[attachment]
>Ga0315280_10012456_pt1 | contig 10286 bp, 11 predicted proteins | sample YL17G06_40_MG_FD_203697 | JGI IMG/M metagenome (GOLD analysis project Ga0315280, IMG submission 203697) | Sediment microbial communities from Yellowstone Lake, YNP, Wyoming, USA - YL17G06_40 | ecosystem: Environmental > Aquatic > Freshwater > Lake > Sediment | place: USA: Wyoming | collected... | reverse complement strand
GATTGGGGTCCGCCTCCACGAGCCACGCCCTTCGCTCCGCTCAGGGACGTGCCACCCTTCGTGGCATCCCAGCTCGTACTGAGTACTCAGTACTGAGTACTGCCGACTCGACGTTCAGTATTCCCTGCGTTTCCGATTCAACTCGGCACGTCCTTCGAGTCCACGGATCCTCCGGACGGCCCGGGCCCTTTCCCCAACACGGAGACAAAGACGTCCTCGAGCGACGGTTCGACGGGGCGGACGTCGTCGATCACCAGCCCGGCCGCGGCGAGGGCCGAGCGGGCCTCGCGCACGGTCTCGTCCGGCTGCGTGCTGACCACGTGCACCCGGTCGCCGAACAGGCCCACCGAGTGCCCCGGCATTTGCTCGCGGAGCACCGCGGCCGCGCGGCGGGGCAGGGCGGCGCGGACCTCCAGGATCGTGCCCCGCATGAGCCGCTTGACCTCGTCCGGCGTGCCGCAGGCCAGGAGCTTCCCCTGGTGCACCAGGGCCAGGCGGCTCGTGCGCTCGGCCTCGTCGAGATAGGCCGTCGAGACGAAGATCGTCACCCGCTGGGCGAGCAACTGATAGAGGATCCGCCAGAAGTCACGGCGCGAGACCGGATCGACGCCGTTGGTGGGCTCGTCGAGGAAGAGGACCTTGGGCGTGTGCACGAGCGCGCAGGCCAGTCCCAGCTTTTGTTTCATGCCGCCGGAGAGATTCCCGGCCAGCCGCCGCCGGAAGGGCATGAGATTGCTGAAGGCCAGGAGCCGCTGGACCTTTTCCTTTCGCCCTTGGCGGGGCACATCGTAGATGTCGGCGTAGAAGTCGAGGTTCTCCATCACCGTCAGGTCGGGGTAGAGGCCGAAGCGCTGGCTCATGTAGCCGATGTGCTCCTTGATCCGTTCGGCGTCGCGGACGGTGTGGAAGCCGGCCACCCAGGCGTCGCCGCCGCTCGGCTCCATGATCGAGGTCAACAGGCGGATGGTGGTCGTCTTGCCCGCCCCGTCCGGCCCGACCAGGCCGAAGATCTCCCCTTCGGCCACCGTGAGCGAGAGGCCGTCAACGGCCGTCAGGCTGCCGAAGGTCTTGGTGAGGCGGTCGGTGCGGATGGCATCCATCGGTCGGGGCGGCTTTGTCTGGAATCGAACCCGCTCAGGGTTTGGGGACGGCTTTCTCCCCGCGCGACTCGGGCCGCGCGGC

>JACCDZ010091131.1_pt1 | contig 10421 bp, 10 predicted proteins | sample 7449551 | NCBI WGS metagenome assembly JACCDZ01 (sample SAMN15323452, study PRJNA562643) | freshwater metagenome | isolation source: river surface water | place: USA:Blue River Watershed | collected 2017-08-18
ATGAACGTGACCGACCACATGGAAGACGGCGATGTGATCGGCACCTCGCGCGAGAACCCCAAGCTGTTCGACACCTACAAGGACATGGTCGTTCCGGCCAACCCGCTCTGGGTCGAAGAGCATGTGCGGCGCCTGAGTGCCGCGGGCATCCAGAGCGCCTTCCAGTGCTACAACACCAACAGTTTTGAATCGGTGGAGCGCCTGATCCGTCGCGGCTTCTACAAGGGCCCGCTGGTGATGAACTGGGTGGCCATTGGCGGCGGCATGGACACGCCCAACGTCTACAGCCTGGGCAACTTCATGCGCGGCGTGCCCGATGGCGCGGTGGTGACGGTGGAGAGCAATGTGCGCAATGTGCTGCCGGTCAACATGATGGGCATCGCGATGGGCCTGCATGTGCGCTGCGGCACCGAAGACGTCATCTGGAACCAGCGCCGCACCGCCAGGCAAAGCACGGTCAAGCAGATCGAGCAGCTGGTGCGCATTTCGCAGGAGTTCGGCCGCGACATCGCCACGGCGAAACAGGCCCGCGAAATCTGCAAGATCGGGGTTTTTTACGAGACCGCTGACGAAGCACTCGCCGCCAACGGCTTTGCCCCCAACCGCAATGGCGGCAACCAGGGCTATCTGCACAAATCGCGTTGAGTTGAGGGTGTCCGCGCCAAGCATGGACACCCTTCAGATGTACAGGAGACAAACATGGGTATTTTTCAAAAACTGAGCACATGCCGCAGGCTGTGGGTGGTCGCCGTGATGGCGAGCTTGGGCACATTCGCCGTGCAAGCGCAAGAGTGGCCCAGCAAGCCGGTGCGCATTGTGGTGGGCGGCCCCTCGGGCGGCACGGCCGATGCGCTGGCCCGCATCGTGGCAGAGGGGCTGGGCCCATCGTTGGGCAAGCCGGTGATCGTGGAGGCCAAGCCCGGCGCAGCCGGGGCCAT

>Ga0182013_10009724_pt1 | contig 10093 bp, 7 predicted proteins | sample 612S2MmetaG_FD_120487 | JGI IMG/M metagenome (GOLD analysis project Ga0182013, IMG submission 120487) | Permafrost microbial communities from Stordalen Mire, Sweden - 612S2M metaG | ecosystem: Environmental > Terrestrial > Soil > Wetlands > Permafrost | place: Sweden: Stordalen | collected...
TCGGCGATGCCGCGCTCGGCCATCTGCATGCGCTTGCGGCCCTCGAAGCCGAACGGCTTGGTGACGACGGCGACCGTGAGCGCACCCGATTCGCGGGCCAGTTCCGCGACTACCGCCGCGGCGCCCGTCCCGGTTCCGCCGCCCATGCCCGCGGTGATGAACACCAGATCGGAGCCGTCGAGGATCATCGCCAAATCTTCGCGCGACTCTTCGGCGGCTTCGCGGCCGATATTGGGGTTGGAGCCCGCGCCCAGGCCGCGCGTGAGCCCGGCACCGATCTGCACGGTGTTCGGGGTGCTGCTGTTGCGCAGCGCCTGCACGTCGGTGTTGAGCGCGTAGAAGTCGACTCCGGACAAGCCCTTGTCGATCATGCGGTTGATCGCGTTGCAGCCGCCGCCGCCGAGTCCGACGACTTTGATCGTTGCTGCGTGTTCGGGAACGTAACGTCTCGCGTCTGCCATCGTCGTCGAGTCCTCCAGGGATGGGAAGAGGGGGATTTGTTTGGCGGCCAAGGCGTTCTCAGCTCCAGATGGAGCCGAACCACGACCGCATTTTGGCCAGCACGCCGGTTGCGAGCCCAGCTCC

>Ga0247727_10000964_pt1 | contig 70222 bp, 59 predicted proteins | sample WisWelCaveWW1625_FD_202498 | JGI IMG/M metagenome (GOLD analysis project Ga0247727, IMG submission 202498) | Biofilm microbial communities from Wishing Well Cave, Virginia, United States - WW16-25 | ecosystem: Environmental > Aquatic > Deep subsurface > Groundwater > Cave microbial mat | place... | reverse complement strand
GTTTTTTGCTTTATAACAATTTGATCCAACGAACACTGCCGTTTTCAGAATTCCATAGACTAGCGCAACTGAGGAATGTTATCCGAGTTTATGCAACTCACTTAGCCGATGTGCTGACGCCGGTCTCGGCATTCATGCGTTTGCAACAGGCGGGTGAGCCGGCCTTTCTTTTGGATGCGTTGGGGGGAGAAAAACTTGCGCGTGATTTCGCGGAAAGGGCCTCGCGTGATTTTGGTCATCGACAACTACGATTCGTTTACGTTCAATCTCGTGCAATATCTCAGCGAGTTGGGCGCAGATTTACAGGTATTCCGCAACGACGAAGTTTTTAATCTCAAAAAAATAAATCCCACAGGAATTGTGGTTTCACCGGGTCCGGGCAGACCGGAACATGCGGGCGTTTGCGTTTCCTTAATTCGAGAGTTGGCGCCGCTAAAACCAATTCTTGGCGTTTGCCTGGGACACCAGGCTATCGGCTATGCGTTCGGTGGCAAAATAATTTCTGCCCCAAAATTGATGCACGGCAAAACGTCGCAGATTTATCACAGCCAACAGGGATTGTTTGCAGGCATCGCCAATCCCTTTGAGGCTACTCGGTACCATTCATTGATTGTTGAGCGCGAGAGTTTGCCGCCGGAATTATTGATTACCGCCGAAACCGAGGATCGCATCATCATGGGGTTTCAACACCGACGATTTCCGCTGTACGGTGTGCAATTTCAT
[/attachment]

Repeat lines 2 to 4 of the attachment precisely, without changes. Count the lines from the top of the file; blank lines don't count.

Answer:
GATTGGGGTCCGCCTCCACGAGCCACGCCCTTCGCTCCGCTCAGGGACGTGCCACCCTTCGTGGCATCCCAGCTCGTACTGAGTACTCAGTACTGAGTACTGCCGACTCGACGTTCAGTATTCCCTGCGTTTCCGATTCAACTCGGCACGTCCTTCGAGTCCACGGATCCTCCGGACGGCCCGGGCCCTTTCCCCAACACGGAGACAAAGACGTCCTCGAGCGACGGTTCGACGGGGCGGACGTCGTCGATCACCAGCCCGGCCGCGGCGAGGGCCGAGCGGGCCTCGCGCACGGTCTCGTCCGGCTGCGTGCTGACCACGTGCACCCGGTCGCCGAACAGGCCCACCGAGTGCCCCGGCATTTGCTCGCGGAGCACCGCGGCCGCGCGGCGGGGCAGGGCGGCGCGGACCTCCAGGATCGTGCCCCGCATGAGCCGCTTGACCTCGTCCGGCGTGCCGCAGGCCAGGAGCTTCCCCTGGTGCACCAGGGCCAGGCGGCTCGTGCGCTCGGCCTCGTCGAGATAGGCCGTCGAGACGAAGATCGTCACCCGCTGGGCGAGCAACTGATAGAGGATCCGCCAGAAGTCACGGCGCGAGACCGGATCGACGCCGTTGGTGGGCTCGTCGAGGAAGAGGACCTTGGGCGTGTGCACGAGCGCGCAGGCCAGTCCCAGCTTTTGTTTCATGCCGCCGGAGAGATTCCCGGCCAGCCGCCGCCGGAAGGGCATGAGATTGCTGAAGGCCAGGAGCCGCTGGACCTTTTCCTTTCGCCCTTGGCGGGGCACATCGTAGATGTCGGCGTAGAAGTCGAGGTTCTCCATCACCGTCAGGTCGGGGTAGAGGCCGAAGCGCTGGCTCATGTAGCCGATGTGCTCCTTGATCCGTTCGGCGTCGCGGACGGTGTGGAAGCCGGCCACCCAGGCGTCGCCGCCGCTCGGCTCCATGATCGAGGTCAACAGGCGGATGGTGGTCGTCTTGCCCGCCCCGTCCGGCCCGACCAGGCCGAAGATCTCCCCTTCGGCCACCGTGAGCGAGAGGCCGTCAACGGCCGTCAGGCTGCCGAAGGTCTTGGTGAGGCGGTCGGTGCGGATGGCATCCATCGGTCGGGGCGGCTTTGTCTGGAATCGAACCCGCTCAGGGTTTGGGGACGGCTTTCTCCCCGCGCGACTCGGGCCGCGCGGC

>JACCDZ010091131.1_pt1 | contig 10421 bp, 10 predicted proteins | sample 7449551 | NCBI WGS metagenome assembly JACCDZ01 (sample SAMN15323452, study PRJNA562643) | freshwater metagenome | isolation source: river surface water | place: USA:Blue River Watershed | collected 2017-08-18
ATGAACGTGACCGACCACATGGAAGACGGCGATGTGATCGGCACCTCGCGCGAGAACCCCAAGCTGTTCGACACCTACAAGGACATGGTCGTTCCGGCCAACCCGCTCTGGGTCGAAGAGCATGTGCGGCGCCTGAGTGCCGCGGGCATCCAGAGCGCCTTCCAGTGCTACAACACCAACAGTTTTGAATCGGTGGAGCGCCTGATCCGTCGCGGCTTCTACAAGGGCCCGCTGGTGATGAACTGGGTGGCCATTGGCGGCGGCATGGACACGCCCAACGTCTACAGCCTGGGCAACTTCATGCGCGGCGTGCCCGATGGCGCGGTGGTGACGGTGGAGAGCAATGTGCGCAATGTGCTGCCGGTCAACATGATGGGCATCGCGATGGGCCTGCATGTGCGCTGCGGCACCGAAGACGTCATCTGGAACCAGCGCCGCACCGCCAGGCAAAGCACGGTCAAGCAGATCGAGCAGCTGGTGCGCATTTCGCAGGAGTTCGGCCGCGACATCGCCACGGCGAAACAGGCCCGCGAAATCTGCAAGATCGGGGTTTTTTACGAGACCGCTGACGAAGCACTCGCCGCCAACGGCTTTGCCCCCAACCGCAATGGCGGCAACCAGGGCTATCTGCACAAATCGCGTTGAGTTGAGGGTGTCCGCGCCAAGCATGGACACCCTTCAGATGTACAGGAGACAAACATGGGTATTTTTCAAAAACTGAGCACATGCCGCAGGCTGTGGGTGGTCGCCGTGATGGCGAGCTTGGGCACATTCGCCGTGCAAGCGCAAGAGTGGCCCAGCAAGCCGGTGCGCATTGTGGTGGGCGGCCCCTCGGGCGGCACGGCCGATGCGCTGGCCCGCATCGTGGCAGAGGGGCTGGGCCCATCGTTGGGCAAGCCGGTGATCGTGGAGGCCAAGCCCGGCGCAGCCGGGGCCAT